In the Midst of Winter
Narrated by Dennis Boutsikaris, Jasmine Cephas Jones & Alma Cuervo / 9 hours 47 minutes
“By the end of In the Midst of Winter, I felt as though I'd had a south-of-the-border history lesson. The title, which comes from an Albert Camus quote, takes on many meanings in the story. Two NYU professors, Richard Bowmaster and his tenant, Luc?a Maraz, both in their 60s, have each resigned themselves to a ho-hum existence. When a snowstorm accident brings Evelyn Ortega, a housekeeper for a wealthy family, into the picture, these three lives become entangled and anything but boring. The story takes the reader from Brooklyn to Mexico, Guatemala, Chile, and Brazil as the three characters bring their unique histories to the story. Allende's new novel is both a love story and a story of the plight of the immigrant. This is a page-turner and a wonderful book club choice.”Mamie Potter, Quail Ridge Books
New York Times and worldwide bestselling author Isabel Allende returns with a sweeping novel that journeys from present-day Brooklyn to Guatemala in the recent past to 1970s Chile and Brazil.
An instant New York Times bestseller, In the Midst of Winter is about three very different people who are brought together in a mesmerizing story that offers “a timely message about immigration and the meaning of home” (People).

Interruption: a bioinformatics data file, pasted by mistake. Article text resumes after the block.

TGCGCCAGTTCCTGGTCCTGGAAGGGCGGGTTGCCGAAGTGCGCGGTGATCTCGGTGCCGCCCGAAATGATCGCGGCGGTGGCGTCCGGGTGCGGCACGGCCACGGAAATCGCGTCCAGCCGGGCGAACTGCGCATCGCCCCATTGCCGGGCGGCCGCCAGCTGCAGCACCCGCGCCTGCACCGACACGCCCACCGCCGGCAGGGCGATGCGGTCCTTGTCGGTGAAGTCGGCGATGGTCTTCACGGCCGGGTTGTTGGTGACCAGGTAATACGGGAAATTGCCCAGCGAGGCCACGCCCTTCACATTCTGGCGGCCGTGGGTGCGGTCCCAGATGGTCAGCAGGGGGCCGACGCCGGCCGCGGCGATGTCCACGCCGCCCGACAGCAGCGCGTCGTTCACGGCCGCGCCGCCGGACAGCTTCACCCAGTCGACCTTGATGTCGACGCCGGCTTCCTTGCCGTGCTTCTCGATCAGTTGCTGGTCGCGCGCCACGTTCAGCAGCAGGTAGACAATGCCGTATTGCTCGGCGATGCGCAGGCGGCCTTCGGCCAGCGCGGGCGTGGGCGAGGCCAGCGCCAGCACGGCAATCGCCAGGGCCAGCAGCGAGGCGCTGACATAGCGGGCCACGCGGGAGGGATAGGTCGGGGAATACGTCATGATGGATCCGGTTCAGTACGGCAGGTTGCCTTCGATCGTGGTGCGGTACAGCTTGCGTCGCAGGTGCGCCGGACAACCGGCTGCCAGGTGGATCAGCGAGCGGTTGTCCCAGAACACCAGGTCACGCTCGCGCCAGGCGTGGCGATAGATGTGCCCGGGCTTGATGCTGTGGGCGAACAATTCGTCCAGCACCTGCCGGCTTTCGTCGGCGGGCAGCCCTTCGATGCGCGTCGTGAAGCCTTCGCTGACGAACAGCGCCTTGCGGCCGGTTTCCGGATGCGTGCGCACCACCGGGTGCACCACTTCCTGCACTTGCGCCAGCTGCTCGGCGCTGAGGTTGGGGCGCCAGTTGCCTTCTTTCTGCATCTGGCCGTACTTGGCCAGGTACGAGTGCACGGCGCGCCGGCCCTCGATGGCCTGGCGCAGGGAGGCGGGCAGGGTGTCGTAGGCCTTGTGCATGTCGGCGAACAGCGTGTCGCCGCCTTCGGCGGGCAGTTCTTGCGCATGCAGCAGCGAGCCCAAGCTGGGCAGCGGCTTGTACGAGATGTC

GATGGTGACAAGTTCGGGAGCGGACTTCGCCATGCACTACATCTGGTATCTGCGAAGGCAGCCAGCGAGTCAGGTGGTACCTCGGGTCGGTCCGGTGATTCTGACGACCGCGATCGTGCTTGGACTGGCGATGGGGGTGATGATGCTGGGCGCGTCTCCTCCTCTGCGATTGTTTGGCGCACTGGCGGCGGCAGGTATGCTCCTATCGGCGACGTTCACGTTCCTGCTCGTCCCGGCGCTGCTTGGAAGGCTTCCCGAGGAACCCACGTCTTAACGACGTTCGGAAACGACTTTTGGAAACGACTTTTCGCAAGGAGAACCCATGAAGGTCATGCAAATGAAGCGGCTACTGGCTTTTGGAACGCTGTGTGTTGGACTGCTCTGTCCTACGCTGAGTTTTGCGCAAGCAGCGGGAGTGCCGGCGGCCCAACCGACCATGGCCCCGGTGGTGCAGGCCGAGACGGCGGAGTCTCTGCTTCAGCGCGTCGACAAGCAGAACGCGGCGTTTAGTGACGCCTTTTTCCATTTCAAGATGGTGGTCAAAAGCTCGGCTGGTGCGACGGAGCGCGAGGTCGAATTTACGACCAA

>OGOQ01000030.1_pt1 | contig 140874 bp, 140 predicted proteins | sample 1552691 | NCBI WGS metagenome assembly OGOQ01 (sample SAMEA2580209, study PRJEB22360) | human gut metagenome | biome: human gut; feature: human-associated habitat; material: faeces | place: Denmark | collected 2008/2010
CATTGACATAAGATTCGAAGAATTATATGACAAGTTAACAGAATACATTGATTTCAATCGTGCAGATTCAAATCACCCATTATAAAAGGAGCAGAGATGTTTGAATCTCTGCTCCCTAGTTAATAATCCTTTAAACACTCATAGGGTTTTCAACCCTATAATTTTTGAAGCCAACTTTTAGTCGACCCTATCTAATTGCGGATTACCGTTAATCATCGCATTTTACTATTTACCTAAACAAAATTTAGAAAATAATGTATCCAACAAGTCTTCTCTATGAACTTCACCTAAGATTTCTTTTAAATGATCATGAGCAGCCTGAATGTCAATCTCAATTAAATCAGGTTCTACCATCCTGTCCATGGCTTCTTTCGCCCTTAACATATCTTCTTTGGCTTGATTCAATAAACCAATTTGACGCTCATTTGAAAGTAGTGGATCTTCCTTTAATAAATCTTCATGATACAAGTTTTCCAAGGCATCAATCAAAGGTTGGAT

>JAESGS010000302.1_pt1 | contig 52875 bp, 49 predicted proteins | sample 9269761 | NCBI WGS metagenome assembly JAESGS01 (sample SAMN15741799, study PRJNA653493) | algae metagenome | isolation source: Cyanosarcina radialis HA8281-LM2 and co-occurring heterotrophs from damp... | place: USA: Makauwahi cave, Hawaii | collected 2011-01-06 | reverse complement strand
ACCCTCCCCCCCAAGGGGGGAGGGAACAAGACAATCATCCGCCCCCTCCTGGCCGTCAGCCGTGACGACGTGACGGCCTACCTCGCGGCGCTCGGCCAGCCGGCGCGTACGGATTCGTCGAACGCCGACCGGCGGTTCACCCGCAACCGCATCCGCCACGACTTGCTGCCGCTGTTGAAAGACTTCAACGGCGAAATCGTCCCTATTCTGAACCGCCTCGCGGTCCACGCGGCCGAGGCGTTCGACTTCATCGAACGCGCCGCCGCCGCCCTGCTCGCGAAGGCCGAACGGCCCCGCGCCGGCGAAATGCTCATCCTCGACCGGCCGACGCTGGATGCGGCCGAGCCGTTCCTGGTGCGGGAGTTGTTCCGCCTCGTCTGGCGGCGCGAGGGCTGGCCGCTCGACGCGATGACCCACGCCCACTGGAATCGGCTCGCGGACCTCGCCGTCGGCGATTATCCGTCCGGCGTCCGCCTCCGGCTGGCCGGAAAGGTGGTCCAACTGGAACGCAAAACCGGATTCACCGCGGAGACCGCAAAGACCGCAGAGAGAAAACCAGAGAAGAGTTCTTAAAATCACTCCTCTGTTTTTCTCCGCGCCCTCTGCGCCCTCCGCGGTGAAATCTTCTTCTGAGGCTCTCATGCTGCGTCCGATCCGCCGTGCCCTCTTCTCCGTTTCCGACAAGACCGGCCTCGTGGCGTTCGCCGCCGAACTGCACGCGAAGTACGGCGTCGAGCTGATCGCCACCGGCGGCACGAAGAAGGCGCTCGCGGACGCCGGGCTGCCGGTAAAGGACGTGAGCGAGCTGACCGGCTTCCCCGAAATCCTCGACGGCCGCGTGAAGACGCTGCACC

During the biggest Brooklyn snowstorm in living memory, Richard Bowmaster, a lonely university professor in his sixties, hits the car of Evelyn Ortega, a young undocumented immigrant from Guatemala, and what at first seems an inconvenience takes a more serious turn when Evelyn comes to his house, seeking help. At a loss, the professor asks his tenant, Lucia Maraz, a fellow academic from Chile, for her advice.
As these three lives intertwine, each will discover truths about how they have been shaped by the tragedies they witnessed, and Richard and Lucia will find unexpected, long overdue love. Allende returns here to themes that have propelled some of her finest work: political injustice, the art of survival, and the essential nature of—and our need for—love.